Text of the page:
but li-on are dangerous and can explode if a protection circuit is not present (it can explode if the pack be shorted,overheated or overcharged),li-on s are also a little more expensive than ni-cd and ni-mh.

[better > crapper] (electrical storage)

li-on > ni-mh > ni-cd

[expensive > cheaper]

li-on > ni-mh > ni-cd


anyway here you got more detailed info info (I suck explaining ^^):

ni-cd and ni-mh
li-on


other interesting link

another one :D
Last edited by kasar on Sun Jul 20, 2008 6:50 pm, edited 2 times in total.

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Post by Electric Rain » Sun Jul 20, 2008 5:39 pm

:| Sure...

They are two different battery chemistries, first of all, but I'm sure you're not asking about their chemical makeup.

Lithium Ion (Li-Ion) batteries provide a much higher energy density than Nickel Metal Hydride (NiMH) batteries. A single Li-Ion cell is rated at 3.6/3.7 volts, whereas a single NiMH cell is only 1.2 volts. Li-Ions are typically used for small-sized high-drain devices like cell phones or MP3 players. NiMH batteries are used where small size isn't quite as important, but ruggedness and/or lower cost is.

Li-Ions are sensitive to more things electrically and physically, such as overcharging, extreme temperatures and vibration. As such, Li-Ion packs always have small protection PCBs built-in to them to help combat electrical abuse, where NiMH cells can be used stand-alone. When Li-Ions are abused too much, which sometimes doesn't take much, they have been known to explode or catch fire due to their volatile chemistry.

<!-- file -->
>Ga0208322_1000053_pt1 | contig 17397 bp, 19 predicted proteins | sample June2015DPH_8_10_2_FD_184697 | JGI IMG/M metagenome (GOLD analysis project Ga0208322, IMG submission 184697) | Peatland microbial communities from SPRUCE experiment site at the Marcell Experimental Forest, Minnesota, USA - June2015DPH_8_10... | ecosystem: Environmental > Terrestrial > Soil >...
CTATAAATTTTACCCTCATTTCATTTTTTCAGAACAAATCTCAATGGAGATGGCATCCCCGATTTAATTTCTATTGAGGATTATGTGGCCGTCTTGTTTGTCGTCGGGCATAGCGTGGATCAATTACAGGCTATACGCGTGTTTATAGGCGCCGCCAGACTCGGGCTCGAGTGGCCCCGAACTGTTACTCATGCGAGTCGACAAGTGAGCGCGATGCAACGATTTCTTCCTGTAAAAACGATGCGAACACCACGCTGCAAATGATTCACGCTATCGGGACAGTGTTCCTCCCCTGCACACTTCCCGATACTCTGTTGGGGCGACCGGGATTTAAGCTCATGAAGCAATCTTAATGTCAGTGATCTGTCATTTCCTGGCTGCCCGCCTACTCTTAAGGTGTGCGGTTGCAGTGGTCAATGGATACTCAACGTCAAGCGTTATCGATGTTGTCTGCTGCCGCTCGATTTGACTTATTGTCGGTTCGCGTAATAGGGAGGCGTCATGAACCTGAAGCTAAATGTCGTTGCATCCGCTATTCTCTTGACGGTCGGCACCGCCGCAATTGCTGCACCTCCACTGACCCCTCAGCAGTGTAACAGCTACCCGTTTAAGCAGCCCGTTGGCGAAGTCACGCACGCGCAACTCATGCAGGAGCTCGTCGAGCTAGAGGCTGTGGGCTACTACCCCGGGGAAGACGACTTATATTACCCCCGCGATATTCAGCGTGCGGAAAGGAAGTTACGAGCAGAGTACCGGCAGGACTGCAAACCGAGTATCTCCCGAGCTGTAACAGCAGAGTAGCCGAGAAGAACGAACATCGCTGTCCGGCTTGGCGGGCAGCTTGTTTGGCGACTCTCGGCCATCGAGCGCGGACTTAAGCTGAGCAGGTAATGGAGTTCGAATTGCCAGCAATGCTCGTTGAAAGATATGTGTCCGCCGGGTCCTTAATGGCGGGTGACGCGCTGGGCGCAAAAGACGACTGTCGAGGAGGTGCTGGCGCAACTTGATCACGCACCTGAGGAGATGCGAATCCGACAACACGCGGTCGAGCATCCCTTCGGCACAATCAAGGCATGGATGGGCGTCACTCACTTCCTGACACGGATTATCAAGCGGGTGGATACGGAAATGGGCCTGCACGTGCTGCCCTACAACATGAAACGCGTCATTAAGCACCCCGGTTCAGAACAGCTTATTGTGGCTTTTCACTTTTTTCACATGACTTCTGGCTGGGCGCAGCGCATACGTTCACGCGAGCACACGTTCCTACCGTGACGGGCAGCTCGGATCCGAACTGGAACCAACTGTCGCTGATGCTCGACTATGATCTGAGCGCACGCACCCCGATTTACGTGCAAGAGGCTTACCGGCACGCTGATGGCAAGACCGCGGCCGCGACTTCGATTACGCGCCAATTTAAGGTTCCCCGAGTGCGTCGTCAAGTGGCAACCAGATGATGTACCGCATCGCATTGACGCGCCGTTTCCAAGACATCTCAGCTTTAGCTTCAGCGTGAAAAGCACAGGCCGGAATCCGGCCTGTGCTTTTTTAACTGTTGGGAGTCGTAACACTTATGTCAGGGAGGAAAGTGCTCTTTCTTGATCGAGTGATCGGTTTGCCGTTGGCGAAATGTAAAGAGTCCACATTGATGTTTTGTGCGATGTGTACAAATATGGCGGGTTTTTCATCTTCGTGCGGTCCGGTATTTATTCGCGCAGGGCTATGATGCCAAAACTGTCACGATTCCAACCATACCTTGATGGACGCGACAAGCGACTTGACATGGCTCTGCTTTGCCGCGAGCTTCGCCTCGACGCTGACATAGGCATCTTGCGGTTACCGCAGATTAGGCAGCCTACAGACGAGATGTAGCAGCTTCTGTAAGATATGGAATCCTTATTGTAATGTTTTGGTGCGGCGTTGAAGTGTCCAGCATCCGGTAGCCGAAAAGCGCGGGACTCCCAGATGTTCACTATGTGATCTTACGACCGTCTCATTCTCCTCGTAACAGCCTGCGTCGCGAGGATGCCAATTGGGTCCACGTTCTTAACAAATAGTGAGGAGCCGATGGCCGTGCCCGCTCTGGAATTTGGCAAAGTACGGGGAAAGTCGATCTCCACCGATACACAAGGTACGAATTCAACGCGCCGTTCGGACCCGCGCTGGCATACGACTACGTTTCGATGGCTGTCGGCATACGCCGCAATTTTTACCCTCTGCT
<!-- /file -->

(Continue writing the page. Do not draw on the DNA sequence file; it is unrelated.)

NiMH cells in the form of AAA, AA, C and D batteries are also used in place of Alkalines in high-drain devices such as some digital cameras and wireless video game controllers. In such devices, Alkalines may die too quickly and have to be replaced too often, which tends to be far more expensive than simply using rechargeable NiMH batteries that may run down quicker than Alkalines, but can typically be recharged hundreds of times. However, some devices that are made to run off of the 1.5 volts that an Alkaline produces may not run stably or at all with the 1.2 volts that NiMH batteries produce. Li-Ions are NOT backwards compatible with devices that use Alkalines or NiMH batteries in the shape of Alkalines (AAA, AA, C, D, etc.). NiMH and Li-Ion chargers are also not backwards compatible. However, as long as enough voltage is provided, NiMH or Alkaline batteries can be used in devices that are normally powered by Li-Ions. I have personally successfully used 3 NiMH batteries in place of a single 3.7 volt Li-Ion pack.


No, none of that was paraphrased. :P I hope that's the kind of information you were looking for... if not, I just type that (which I am very proud of...) all up for nothing. Image